Obviously, this can only happen if there is in fact greater production and manufacturing in South Africa.
In addition a mix of further measures may be necessary to stimulate job creation.
With an over-reliance on imports, South Africa may need to consider a policy of import substitution which balances the continued need for imports with moderately higher duties, tariffs and taxes on imports to ring fence revenue from these to subsidise and incentivise local manufacturing, industry and economic diversification.
In addition, stagnant capital reserves need to be made more productive and the tide of capital flight stemmed. To that end a re-imposition of prudent exchange controls may need to be reintroduced at levels that balance societies need for capital retention with the need for investment outflows and maintaining confidence-boosting signals in the economy.
Why we need to rebuild trust
But none of this can happen in the absence of trust. At present, there is a decline in the level of public trust and confidence in public institutions. This is a fancy way of saying that the people don’t trust the government.
They don’t do so for good reason. For one, the question of whether a president is entitled to spend R280-million on security and comfort has been placed on the ethical back burner.
Parliament appears to have given up on a robust law making and oversight function and has been reduced to a game of silly buggers. The police are ineffective and the courts slow and tardy. Political meddling in the prosecutions and revenue service indicate the early hollowing out of state institutions.
The state regularly flouts its commitments, implements policy in a haphazard and unaccountable manner with insufficient oversight and a lack of enforcement and effective sanction in instances of irregular and even illegal behaviour. Corruption is rife and the rule of law is regularly undermined. The governing party appears to have lost its moral compass and the opposition appears to exist for its own sake.
We have every reason not to trust business. The statistics cited above, with respect to business’s inability to create jobs, even in periods of high growth, is sufficient as an eroder of trust. As displayed in the price fixing, collusive, anti-competitive behaviours and practices of business – and acutely demonstrated in the instance of Marikana – where shareholders are not prepared to stick to their own commitments, and appear wantonly desirous of only greater dividends at any and all costs, society has few reasons for trust.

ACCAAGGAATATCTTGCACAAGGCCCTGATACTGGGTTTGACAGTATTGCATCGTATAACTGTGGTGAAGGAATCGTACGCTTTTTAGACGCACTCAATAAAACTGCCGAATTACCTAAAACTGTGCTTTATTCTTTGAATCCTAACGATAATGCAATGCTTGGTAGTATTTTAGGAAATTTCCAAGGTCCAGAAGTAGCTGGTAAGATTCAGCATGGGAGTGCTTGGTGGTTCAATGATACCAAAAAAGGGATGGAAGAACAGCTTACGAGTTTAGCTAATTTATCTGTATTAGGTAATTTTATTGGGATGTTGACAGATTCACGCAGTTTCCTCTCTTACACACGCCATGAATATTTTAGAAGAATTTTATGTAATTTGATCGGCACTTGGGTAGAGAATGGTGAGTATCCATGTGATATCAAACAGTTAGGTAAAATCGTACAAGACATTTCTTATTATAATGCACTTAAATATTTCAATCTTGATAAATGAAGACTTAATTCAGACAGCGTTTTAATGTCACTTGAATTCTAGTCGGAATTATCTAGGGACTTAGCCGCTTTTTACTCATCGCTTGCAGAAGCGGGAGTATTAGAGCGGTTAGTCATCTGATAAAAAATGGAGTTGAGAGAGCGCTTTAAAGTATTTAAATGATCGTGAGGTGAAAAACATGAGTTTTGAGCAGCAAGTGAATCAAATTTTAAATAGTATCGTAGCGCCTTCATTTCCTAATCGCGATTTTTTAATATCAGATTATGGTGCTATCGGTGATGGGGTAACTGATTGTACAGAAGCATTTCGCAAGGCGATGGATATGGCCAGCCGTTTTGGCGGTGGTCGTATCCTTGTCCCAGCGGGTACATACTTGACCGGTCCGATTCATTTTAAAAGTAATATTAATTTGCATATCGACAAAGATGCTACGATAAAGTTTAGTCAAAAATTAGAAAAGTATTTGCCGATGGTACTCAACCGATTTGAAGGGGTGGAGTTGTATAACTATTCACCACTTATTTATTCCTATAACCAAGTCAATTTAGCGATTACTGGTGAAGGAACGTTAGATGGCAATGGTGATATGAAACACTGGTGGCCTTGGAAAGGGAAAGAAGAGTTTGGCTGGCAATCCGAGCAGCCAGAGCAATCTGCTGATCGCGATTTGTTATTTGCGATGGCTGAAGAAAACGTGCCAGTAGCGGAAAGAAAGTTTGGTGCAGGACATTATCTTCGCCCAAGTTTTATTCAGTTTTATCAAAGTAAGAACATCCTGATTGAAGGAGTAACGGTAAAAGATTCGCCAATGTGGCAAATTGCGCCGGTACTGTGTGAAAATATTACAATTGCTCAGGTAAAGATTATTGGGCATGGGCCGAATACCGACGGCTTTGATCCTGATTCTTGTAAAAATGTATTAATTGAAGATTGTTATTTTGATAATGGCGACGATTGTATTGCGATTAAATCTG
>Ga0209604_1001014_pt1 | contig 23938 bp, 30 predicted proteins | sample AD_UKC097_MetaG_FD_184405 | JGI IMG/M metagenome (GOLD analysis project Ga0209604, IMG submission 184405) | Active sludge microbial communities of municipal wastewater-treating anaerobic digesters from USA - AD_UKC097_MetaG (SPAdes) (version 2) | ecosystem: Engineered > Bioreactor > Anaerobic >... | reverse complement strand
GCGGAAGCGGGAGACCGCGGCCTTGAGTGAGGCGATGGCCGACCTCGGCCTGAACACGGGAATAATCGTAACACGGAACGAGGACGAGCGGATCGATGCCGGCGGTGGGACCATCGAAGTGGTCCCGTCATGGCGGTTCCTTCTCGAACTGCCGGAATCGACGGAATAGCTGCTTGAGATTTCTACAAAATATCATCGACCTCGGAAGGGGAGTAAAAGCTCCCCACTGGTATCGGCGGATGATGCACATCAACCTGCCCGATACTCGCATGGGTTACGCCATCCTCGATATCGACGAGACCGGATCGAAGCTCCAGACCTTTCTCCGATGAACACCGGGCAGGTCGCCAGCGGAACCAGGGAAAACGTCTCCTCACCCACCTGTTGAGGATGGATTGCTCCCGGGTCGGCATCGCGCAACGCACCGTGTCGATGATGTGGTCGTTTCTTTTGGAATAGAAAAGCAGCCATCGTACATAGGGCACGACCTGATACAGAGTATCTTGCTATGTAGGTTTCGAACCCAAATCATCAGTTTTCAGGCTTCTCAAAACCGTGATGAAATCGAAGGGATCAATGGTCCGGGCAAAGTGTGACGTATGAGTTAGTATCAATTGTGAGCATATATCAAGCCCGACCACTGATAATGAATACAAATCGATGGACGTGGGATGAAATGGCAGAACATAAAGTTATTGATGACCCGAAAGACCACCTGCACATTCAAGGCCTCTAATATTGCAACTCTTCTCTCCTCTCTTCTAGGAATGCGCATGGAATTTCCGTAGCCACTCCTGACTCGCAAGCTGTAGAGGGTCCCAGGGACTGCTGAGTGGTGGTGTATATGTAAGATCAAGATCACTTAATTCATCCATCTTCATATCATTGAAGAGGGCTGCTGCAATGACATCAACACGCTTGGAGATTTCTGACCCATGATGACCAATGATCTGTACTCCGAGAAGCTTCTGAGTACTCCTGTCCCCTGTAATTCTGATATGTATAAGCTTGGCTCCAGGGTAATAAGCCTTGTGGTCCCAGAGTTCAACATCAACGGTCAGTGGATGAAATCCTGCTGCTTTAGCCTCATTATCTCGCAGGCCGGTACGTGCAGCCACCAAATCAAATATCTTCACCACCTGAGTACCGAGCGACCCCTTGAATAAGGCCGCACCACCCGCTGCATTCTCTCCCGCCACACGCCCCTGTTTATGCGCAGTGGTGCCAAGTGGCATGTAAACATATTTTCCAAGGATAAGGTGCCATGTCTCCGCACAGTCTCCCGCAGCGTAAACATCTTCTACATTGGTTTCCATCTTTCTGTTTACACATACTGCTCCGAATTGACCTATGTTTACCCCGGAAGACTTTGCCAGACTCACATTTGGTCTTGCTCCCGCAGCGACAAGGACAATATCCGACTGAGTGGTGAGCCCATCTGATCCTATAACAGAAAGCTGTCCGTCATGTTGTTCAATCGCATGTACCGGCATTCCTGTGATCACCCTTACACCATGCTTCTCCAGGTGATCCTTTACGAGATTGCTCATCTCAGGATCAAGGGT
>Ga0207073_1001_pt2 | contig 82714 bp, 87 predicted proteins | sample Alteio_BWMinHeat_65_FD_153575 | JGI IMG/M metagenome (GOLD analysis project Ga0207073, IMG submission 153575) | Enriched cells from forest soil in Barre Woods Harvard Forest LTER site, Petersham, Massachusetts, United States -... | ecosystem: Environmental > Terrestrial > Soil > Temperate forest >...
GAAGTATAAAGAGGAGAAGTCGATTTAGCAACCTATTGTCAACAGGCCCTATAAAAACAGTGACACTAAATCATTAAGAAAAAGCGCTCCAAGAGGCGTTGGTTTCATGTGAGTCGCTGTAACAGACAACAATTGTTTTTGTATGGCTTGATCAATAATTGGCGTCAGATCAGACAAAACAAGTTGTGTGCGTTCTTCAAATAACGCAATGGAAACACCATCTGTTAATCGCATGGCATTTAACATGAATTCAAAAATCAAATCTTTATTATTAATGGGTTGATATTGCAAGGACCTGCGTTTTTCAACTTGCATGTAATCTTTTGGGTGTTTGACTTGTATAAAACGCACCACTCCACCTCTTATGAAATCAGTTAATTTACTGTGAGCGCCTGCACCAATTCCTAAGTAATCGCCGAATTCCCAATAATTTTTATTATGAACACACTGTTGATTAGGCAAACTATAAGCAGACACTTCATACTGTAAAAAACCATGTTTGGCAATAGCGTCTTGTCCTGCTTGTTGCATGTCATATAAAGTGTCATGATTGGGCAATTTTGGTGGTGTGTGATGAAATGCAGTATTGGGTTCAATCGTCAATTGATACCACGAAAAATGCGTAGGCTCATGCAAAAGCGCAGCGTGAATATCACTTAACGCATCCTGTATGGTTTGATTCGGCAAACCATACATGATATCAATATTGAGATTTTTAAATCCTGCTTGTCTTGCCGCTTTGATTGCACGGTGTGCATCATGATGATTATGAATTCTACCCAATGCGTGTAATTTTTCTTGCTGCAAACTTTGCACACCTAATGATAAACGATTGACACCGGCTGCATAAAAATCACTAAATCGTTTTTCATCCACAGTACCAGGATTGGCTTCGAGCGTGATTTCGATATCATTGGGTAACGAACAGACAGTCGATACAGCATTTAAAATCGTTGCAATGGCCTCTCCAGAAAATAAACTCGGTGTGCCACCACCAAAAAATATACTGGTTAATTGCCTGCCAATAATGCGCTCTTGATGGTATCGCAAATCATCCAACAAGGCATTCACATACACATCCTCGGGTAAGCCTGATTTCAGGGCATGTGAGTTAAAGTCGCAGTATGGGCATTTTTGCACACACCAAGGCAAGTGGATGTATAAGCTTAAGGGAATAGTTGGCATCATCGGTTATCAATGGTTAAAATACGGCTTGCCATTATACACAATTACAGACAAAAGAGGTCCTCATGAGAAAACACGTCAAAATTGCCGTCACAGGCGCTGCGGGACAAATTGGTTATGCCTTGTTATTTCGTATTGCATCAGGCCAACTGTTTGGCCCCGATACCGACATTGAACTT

In society, we have good reason not to trust each other anyway. In spite of increased racial polarisation and well-known incidences of racism, it is sadly amount black South Africans that features of the fourth world are most persistent. This fourth world, where abnormality pretends to be the norm, has the first world, its privileges and excesses, simultaneously co-existing with the third and its deprivations.
But alongside the third world’s quadruple evils of chronic socioeconomic underdevelopment, high unemployment, deep poverty and extreme inequality, South Africa presents the blight of intolerable levels of structural racism, extreme criminality, rape (including that of children and the elderly), murder, and social violence. Incivility and inhumanity are this fourth-world norm.
Without a commitment to some serious societal introspection, bold policy, consensus-seeking and compromise on everyone’s part, and some creative thinking, we likely looking at a society on the brink of combustion. We need to show that black power can indeed do things differently.